Posted 13 December 2010 - 03:38 PM
It has been a good twenty years since I read about this, but I recall a discussion.
First, the war was a bigger deal for the South than for the Northern states, so they will have more stories about it and are more likely to have their own heros.
The sympathetic case for the Southern states would be that this marked the point at which they were not longer voluntary enterants into a union comparable to the EU, but instead became subject states of Washington. The colonies had claimed the right to independence from the British crown, but were denied that right from Washington.
The economic basis of the two sets of states was very different. Policies were set for the benefit of the Northern states and undermined the Southern states. For the Southern states to modernise and progress, independence was a pre-requisite.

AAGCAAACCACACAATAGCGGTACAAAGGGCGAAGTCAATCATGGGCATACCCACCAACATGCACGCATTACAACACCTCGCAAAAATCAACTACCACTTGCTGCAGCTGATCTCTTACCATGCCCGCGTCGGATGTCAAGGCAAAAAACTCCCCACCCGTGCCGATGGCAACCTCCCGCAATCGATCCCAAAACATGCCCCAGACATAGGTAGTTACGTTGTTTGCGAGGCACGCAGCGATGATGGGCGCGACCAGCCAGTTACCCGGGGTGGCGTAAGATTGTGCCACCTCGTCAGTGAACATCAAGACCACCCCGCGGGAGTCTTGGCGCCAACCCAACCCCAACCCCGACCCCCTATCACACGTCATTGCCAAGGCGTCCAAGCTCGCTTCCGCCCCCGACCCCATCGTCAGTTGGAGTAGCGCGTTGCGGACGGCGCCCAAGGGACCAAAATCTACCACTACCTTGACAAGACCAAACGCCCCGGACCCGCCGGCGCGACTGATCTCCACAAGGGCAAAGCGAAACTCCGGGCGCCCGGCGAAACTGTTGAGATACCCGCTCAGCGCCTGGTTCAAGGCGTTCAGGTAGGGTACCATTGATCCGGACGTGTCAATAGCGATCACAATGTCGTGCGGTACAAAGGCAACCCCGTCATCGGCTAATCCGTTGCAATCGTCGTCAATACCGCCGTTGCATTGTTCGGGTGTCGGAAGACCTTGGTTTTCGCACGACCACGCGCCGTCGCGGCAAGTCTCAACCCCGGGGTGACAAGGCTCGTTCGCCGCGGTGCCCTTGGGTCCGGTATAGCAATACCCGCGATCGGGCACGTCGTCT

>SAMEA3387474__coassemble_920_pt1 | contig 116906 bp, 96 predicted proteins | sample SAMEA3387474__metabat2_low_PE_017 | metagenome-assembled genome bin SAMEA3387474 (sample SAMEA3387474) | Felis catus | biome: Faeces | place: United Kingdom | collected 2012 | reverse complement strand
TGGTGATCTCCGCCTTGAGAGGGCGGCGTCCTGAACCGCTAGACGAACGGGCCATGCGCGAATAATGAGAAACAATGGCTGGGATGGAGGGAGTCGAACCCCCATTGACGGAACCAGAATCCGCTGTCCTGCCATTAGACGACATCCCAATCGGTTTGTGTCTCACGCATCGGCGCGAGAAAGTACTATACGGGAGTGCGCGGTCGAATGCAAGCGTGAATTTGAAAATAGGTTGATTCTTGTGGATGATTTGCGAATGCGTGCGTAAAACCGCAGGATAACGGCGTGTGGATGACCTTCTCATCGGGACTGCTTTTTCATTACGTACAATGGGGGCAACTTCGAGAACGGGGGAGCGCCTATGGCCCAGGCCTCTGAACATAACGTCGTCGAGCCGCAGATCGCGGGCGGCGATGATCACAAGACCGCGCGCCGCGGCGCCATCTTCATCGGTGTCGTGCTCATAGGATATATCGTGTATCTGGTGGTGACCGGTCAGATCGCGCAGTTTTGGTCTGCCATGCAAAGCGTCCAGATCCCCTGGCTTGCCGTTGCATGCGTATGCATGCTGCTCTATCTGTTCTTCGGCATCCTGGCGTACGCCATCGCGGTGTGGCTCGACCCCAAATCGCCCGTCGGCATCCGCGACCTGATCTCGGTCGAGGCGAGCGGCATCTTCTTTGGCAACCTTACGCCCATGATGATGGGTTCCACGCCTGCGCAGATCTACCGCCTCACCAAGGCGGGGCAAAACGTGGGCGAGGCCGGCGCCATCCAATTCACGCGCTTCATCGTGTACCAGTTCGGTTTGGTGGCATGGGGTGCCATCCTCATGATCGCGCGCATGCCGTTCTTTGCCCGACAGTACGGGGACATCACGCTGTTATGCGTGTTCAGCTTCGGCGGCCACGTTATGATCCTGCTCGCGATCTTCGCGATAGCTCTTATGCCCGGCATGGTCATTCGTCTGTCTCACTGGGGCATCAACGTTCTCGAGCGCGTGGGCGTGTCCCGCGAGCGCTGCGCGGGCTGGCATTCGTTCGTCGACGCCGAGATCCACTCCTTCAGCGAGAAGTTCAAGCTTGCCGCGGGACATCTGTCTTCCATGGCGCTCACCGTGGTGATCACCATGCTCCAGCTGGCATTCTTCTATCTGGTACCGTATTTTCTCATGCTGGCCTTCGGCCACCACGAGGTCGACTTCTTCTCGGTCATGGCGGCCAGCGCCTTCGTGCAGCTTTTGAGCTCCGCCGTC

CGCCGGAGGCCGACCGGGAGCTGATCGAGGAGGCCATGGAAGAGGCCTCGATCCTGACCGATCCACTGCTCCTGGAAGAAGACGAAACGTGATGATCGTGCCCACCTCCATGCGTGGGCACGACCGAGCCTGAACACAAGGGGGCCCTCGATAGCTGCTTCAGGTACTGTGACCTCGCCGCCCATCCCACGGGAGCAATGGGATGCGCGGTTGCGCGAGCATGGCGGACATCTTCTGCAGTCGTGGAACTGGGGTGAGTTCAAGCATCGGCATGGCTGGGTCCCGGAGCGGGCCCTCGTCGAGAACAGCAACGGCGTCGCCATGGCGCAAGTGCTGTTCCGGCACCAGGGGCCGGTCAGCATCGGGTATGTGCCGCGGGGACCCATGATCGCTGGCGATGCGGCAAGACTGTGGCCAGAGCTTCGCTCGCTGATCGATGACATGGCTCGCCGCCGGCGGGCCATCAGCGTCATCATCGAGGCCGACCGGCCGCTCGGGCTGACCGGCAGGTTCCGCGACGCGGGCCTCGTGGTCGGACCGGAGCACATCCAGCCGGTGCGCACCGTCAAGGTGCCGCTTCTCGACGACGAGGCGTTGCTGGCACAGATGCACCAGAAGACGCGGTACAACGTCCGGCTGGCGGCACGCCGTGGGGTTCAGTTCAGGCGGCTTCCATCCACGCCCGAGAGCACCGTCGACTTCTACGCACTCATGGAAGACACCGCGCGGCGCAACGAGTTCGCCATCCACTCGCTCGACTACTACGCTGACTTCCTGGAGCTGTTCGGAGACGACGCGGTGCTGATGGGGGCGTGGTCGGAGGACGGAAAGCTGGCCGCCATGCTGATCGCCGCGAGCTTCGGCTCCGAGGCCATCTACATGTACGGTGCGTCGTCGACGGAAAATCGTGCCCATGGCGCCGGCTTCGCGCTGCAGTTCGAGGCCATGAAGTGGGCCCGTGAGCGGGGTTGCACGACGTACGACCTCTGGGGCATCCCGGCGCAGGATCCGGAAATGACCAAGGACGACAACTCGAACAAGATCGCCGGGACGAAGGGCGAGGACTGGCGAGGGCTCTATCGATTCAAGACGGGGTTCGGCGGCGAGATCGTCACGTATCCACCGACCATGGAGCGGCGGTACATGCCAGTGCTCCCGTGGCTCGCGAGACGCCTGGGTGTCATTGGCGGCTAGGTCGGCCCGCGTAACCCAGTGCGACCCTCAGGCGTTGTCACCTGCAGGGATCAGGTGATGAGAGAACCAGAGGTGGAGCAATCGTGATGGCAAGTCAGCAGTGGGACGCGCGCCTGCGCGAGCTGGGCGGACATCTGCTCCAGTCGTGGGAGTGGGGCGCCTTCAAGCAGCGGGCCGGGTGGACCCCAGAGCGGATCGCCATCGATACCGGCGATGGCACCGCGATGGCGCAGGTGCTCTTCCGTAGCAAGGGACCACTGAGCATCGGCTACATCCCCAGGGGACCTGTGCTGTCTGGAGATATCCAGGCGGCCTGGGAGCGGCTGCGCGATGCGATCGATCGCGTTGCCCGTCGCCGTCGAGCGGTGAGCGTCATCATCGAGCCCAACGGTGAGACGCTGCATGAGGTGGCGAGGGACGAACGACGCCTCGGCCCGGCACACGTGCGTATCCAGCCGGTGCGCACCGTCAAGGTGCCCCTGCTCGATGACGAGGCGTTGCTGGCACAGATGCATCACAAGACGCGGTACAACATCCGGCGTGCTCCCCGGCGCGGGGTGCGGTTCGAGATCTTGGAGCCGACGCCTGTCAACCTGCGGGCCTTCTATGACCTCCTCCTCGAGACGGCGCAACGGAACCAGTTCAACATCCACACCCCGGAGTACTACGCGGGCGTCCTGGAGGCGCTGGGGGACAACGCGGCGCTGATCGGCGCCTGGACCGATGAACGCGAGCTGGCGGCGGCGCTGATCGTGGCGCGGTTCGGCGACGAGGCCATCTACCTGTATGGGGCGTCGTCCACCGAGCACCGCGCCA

We may rise the issue of slavery, however, slavery was not a central issue in this was any more than in the First American War of Independence. Southern states that developed thier economy would progress past the primitive slave based agriculture, which was not sustainable. By imposing the ban on slavery, it bred resentment and impeded progress in the South to an extent to which they are still recovering.
I do not accept these arguments, but this would be the other side of the story. Many in England did accept them, particularly in the more agricultural South.